Shallow coastal waters with temperate seas around islands like Curacao are home to many stingrays. These marine animals in Curacao remain primarily dormant, half hidden in the sand, and often only move in response to the tide. The stingray’s colour frequently mimics the shade of the seafloor, hiding it from giant rays and hungry sharks. They have pectoral fins attached to their heads, and a famed tail that trails behind.
The stingray’s mouth, nostrils, and gill slits are on its underside, while its eyes are on its dorsal side. Most stingrays swim by wagging their tails or flapping their sides like wings when they are in the mood to move. The tail’s primary function is protection, though it can also be utilized to move around in the water.
While they can be hard to spot in the wild, you can snorkel with stingrays in a secure, regulated setting at the Curacao Sea Aquarium in Willemstad.
The Top Four Rare Animals In Curacao To Look Out For
The Warawara is a solitary bird that lives in Curacao which scavengers the decomposing flesh of dead animals, as well as snakes, lizards, tiny turtles, fish, crabs, insects, and juvenile birds.
The sound they produce has been characterized by some tourists as very weird and something they have never heard from a bird before!
You’ll need a sharp eye to see these Curacao animals, but look out for them when travelling near Bandabou or trekking in Christoffel Park.
2. Curacao Barn Owl
Both male and female Curacao barn owls have primarily dark grey upper parts and dazzling white underparts with noticeable dark speckles.
This bird species is native to Curacao, but is unfortunately becoming more and more endangered due to injury in car accidents and ingesting rodent poison.
As such, only around 75-100 adults are estimated to be in the wild, so consider yourself lucky if you encounter one.
3. White-Tailed Deer
The white-tailed deer is one of the most famous animals in Curacao and is the only deer you will find on the island.
There are thought to be just 200 of these protected species living on the island. They can be found all around Curacao, but Christoffel Park is where you’ll find most of the herd. Since fewer than 200 live on the island, spotting one is quite a special event.
4. Yellow-Headed Parakeet
The Yellow-Headed Parakeet is a beautiful bird that has a rich orangish hue and green on its crown. Otherwise, it is primarily grass-green above and pale yellow-green below, with a chest that is either brownish or olive.
Many golf and beach resorts, as well as nature parks like Christoffel and Washington Slagbaai National Park, as well as the towns of Willemstad and Kralendijk, are home to the endemic Yellow-Headed Parakeet, so keep an eye out for them whilst on holiday!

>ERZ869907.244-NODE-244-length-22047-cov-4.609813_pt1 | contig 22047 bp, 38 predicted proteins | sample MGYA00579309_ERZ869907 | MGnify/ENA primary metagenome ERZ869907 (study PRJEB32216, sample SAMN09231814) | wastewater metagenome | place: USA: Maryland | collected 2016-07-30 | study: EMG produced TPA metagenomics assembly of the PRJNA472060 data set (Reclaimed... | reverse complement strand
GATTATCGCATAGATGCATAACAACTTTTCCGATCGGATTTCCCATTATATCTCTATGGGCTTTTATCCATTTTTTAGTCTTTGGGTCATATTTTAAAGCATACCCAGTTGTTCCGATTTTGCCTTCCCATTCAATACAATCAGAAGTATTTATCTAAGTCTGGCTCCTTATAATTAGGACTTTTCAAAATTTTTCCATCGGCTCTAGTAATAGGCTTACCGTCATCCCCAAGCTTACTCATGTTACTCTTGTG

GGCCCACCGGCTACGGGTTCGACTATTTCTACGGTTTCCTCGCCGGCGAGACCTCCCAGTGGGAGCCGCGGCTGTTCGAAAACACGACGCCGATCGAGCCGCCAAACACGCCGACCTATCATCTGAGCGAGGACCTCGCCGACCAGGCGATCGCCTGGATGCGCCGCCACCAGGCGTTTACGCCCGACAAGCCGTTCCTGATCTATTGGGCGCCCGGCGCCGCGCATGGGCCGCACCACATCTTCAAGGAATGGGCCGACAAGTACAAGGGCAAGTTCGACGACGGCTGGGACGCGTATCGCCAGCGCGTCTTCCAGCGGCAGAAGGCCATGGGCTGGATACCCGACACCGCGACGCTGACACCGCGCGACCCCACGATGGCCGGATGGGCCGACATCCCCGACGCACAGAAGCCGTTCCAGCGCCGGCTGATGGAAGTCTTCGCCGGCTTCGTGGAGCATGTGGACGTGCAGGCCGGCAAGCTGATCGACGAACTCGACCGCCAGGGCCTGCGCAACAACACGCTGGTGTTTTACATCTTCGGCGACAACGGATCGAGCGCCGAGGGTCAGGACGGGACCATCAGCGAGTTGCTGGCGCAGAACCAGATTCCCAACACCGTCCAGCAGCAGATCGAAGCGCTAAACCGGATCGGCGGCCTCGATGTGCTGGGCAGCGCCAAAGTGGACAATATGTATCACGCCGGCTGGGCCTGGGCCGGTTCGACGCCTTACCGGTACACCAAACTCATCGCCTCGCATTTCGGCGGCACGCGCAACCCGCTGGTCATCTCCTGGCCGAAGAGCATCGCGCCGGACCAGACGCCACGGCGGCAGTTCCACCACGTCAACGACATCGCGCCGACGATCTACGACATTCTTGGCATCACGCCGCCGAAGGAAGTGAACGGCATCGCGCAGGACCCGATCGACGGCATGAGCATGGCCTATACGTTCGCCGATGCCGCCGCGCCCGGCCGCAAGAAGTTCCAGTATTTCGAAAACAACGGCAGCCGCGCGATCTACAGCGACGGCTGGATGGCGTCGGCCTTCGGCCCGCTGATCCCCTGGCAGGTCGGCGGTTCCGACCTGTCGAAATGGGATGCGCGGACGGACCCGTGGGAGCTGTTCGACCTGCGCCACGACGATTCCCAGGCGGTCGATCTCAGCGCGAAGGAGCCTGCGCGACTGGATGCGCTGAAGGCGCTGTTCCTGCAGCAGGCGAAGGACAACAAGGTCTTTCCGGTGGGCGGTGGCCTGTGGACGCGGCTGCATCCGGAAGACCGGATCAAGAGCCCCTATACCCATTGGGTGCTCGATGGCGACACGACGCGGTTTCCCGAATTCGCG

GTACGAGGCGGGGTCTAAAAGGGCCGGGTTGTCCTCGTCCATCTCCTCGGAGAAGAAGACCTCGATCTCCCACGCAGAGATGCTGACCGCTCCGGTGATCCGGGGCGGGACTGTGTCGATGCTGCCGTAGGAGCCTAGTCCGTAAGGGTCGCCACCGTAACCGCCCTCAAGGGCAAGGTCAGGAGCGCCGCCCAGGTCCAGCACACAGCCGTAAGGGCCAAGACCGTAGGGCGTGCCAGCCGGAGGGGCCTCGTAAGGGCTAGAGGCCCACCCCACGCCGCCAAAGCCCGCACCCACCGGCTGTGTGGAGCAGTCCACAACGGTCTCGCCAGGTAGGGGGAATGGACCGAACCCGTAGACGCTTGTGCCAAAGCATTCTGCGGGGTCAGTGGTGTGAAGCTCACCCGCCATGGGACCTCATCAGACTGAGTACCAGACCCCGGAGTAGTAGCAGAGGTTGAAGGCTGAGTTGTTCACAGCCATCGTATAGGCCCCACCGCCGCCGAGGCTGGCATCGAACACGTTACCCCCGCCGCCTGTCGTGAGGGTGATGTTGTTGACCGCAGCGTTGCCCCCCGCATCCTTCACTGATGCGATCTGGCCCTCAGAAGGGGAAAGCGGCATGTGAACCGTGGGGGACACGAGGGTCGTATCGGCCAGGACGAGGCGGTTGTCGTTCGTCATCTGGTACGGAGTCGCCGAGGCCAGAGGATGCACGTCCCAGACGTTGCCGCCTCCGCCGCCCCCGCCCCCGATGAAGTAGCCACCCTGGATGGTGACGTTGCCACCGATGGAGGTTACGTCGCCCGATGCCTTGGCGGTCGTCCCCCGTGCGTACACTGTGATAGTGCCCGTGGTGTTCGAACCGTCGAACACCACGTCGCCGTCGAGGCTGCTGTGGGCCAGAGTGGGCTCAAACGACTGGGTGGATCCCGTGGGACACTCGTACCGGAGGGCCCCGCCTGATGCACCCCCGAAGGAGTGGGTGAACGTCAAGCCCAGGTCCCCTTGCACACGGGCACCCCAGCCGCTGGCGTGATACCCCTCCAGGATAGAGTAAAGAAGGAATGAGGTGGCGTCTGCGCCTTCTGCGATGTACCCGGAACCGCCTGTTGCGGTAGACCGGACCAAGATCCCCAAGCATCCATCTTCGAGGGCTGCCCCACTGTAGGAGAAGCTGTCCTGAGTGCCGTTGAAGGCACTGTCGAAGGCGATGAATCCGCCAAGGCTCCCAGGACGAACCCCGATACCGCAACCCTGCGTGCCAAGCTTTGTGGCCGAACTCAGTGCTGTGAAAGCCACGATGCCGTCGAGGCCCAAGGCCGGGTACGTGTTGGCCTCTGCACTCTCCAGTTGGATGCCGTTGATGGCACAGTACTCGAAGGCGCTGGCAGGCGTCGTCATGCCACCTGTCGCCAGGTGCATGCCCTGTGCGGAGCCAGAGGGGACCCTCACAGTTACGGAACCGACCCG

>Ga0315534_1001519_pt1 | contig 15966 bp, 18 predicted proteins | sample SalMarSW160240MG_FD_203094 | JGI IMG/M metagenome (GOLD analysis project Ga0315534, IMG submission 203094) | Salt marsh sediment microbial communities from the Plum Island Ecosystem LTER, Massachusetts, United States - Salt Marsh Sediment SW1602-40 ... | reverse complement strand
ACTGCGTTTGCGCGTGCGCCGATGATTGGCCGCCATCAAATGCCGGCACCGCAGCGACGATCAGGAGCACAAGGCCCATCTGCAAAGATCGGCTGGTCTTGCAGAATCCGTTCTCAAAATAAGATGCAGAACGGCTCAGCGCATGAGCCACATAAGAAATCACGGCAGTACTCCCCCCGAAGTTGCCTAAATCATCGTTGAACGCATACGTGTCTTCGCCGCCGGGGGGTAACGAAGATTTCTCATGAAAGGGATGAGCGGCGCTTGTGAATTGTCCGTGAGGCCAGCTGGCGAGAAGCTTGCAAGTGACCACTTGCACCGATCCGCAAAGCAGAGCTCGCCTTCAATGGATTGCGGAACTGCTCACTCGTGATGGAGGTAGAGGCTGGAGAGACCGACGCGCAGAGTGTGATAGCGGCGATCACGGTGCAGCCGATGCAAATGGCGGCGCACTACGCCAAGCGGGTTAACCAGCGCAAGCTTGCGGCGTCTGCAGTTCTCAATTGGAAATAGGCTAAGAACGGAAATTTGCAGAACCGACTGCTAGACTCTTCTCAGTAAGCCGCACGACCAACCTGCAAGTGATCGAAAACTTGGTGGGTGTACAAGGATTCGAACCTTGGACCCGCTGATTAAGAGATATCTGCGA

The Top Four Dangerous Animals In Curacao To Be Aware Of
While Curacao generally lacks any animals that are harmful to humans, here are a few dangerous marine species you can come across and should be aware of.
1. Portuguese Man-Of-War
The deadly Portuguese man-of-war is often mistaken for a jellyfish, but it’s actually a siphonophore – an animal made up of a colony of organisms that cooperate together!
All around the world’s oceans, man-of-wars can be seen drifting in warm waters, often in groups of 1,000 or more. Some tourists have seen vast quantities of Portuguese-man-of-war close to Curacao’s shores in the past, and considering the sting from one can be deadly, it’s best to keep your eyes peeled when entering the sea.
Scorpionfish have feathery fins or skin flaps that help them blend in with nearby coral. When hidden among rocks or reefs, certain species of scorpionfish even appear brown or yellow, while other species are brilliant red or orange, making them almost invisible amongst colorful coral.
Unfortunately scorpionfish have venomous spines that can be hazardous. The venom is injected at the point of contact, and for humans, a sting from one of these spines can be excruciatingly painful.
Anyone who has witnessed a jellyfish’s dome-shaped body moving through the water with tentacles trailing behind will attest to how fascinating they are to watch.
However many species also have thousands of tiny barbed stingers and they can inject venom through their long tentacles. A jellyfish sting can result in immediate discomfort and irritated skin, but some stings can even be life-threatening.
On Curacao, jellyfish appear to be most prevalent when the wind blows toward the NE, or when there is no wind at all.
The lionfish is an invasive species in the Caribbean which is known to disrupt reef ecosystems. Because of that it is actually possible to hunt them in Curacao, as a way of trying to bring the population numbers down.
The head and body of a lionfish is covered in brown, maroon, and white stripes or bands. They are also covered in spines that can be very painful when stepped on, so take care.